BH, I am amazed. We actually agree!
Assuming no hazard (and I have to admit, the poster who mentioned Mary flying out into traffic made an excellent point), the refusal of any display on
purely religious grounds is in itself unconstitutional. As a citizen of the United States of America, I have the same rights to utilize public lands
as any other citizen, for any reasonable use that does not infringe upon the rights of others. That means I can walk through a park reading a Bible.
It means I can walk through a courthouse. It means I can place signs on the road outside my house (still public land) advertising a yard sale
(assuming such signs are legal in my area for others).
It does not mean I can remove things placed there by others because I don't like them. How many times during election cycles do I see signs
advertising the politician du jour
, usually someone I do not like? Plenty, let me tell you! But it is illegal for me to remove such signs, even
if they become 'litter'. As a citizen, the politicians and their supporters have the right to erect signs advertising their particular opinion, just
as I do.
There are common-sense regulations. Hazards, for one, are not allowed for obvious motorists safety. I cannot obstruct traffic, because that would
interfere with others' ability to utilize the public property. I cannot paint a public building because I don't like its color. I cannot block
information from others or improperly use space, such as would be the case if I set up a Nativity scene in front of the Probate Judge's office.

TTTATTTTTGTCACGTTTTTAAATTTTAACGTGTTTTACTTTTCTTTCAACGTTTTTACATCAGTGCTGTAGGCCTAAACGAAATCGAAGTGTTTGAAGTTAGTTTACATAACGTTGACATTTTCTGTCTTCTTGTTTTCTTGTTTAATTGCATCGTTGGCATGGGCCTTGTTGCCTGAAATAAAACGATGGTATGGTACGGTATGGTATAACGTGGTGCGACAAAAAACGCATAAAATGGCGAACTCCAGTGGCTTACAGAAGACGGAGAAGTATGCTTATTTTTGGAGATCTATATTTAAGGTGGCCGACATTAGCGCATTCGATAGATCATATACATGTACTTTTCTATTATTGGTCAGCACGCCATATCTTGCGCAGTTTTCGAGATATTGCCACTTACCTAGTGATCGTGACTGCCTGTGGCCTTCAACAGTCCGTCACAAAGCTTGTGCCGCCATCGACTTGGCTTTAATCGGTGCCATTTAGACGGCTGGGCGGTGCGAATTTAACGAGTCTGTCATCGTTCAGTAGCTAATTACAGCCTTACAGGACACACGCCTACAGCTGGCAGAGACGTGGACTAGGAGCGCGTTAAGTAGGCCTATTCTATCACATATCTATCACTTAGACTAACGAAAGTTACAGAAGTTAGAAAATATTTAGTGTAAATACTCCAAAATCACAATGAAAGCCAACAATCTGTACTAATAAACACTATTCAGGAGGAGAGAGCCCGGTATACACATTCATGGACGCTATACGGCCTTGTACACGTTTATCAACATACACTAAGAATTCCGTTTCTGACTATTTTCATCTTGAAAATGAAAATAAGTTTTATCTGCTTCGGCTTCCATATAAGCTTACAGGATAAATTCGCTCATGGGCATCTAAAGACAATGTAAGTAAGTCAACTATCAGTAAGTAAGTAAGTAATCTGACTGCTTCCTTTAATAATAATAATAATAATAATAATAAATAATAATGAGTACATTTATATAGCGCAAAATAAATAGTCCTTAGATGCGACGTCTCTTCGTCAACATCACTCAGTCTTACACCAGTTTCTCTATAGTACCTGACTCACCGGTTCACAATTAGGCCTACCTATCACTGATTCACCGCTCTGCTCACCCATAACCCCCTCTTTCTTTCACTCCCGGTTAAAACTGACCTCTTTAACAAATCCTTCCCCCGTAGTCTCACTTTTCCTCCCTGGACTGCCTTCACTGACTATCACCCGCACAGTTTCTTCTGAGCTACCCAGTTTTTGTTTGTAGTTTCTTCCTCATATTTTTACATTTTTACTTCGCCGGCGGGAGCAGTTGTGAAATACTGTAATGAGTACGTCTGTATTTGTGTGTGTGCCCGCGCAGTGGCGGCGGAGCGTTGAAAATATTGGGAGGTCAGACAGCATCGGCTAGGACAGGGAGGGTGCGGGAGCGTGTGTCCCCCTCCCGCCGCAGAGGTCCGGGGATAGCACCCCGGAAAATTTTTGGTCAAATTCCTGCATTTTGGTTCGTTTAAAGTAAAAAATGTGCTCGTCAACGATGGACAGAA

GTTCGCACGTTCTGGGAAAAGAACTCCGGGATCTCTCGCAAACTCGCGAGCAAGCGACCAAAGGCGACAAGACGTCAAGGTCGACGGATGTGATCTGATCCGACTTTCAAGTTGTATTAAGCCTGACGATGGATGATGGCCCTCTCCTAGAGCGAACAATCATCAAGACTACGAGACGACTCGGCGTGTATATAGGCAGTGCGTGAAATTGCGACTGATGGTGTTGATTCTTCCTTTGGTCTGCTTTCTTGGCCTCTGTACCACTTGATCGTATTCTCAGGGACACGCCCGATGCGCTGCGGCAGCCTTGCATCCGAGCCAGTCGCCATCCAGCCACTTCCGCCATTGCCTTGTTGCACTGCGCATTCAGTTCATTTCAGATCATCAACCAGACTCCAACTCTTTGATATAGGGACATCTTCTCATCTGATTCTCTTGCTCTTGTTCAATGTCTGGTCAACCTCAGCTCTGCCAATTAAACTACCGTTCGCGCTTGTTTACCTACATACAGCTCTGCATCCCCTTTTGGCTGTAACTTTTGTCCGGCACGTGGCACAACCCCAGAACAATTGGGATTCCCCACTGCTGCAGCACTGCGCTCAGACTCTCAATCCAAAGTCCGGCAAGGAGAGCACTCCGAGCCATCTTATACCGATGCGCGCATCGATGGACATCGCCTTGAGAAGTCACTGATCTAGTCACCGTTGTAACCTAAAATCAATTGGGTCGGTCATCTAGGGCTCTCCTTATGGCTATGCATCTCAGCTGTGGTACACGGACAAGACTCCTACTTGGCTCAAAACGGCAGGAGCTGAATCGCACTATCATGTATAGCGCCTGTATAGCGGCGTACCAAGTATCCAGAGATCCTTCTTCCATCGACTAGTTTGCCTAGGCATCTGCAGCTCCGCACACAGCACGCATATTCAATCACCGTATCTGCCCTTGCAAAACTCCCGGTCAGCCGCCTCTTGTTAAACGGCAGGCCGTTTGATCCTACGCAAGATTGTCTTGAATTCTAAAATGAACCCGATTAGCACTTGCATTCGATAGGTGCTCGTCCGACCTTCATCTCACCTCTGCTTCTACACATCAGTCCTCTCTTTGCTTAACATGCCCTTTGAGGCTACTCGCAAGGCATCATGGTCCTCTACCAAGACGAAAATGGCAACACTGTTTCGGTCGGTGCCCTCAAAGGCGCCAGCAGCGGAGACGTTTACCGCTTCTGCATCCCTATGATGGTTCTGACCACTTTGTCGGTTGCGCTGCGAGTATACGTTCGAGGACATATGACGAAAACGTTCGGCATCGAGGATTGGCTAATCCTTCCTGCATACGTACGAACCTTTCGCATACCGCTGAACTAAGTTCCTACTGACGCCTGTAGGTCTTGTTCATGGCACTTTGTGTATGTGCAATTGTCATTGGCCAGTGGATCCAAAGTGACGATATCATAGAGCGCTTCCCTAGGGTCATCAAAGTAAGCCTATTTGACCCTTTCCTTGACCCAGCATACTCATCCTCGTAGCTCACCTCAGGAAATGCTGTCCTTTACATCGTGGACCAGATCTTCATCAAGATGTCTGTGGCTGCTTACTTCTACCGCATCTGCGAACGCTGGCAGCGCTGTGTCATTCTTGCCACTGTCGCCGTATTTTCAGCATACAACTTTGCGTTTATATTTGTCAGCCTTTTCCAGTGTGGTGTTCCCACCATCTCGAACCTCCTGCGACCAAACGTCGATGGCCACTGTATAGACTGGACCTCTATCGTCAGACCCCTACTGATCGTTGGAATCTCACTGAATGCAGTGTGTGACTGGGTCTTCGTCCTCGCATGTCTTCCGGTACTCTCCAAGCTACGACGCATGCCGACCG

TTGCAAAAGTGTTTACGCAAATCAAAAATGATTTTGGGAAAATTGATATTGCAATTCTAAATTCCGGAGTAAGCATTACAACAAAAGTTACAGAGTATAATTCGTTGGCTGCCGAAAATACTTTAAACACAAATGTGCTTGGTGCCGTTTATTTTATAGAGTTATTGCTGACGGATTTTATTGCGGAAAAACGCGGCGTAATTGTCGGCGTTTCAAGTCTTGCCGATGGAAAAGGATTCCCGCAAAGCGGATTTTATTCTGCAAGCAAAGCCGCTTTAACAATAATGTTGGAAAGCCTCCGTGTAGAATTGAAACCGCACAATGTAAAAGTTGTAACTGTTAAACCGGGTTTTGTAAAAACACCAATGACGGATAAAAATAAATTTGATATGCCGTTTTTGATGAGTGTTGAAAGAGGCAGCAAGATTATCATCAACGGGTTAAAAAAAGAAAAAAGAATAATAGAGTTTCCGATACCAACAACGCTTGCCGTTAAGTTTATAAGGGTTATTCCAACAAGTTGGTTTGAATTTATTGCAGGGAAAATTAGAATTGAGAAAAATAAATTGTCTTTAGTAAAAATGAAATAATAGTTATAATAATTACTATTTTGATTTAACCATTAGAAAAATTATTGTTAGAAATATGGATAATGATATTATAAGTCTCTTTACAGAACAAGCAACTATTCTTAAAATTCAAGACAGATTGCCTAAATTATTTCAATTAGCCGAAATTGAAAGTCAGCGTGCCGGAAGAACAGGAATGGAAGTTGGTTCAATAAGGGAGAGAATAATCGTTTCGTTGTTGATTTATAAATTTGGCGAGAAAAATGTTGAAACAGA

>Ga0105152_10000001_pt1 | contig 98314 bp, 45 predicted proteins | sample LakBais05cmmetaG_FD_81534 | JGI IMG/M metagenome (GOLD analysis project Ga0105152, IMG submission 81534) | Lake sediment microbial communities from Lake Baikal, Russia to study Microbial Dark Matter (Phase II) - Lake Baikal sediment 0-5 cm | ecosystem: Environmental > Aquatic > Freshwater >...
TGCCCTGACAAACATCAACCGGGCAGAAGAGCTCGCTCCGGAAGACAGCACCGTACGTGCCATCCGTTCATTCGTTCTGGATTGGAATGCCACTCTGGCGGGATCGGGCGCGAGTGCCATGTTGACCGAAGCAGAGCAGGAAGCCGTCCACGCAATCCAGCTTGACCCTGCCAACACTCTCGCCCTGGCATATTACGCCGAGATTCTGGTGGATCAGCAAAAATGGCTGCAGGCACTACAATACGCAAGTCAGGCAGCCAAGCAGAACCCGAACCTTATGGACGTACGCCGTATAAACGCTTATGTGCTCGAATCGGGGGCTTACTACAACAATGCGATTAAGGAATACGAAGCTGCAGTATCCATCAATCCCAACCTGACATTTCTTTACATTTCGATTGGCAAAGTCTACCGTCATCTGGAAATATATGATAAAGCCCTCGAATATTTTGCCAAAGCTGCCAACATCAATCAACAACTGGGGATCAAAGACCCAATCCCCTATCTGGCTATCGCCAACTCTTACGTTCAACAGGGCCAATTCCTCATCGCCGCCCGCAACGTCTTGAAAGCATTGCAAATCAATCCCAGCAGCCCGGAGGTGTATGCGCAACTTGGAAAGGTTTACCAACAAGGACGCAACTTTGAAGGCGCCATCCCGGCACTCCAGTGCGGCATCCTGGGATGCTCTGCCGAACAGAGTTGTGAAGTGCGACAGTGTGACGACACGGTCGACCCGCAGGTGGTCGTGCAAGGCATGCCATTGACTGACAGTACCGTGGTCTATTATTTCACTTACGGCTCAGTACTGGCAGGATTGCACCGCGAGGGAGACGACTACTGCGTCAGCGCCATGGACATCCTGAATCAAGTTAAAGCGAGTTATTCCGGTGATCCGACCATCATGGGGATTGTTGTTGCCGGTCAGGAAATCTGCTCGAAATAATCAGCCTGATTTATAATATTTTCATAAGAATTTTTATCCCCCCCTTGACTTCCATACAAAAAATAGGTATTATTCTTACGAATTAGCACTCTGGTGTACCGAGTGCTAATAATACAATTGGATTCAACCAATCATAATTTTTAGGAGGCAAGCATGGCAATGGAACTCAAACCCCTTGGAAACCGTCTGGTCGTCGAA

However, to deny the right to place a temporary display solely on the grounds that someone might be offended by its religious overtones is creating a
law which prohibits the free exercise of religion, something that is specifically stated in the US Constitution.
Now, someone can claim that I would be up in arms over a Muslim or pagan or Jewish symbol all they want (and they probably will). But that
of my motives does not establish my motives. The truth is that while I would not like it, there are many things I do not like but which
I must endure in order to obey the laws and spirit of the constitution and of society (political signs chief among this list). I would still defend
the right of the person who erected such a display to do so.
That attitude seems to fly out the window when certain people are concerned however. Some do indeed seem to believe that despite their cries of
"public land; it isn't your land", it somehow becomes their land when something they do not like is done to or on it.
reply to post by OldDragger
Read and learn?
I am familiar with the Judge Roy Moore case, and I can tell you it was less about religion that it was about politics. Feel free to look to your left
and see my location.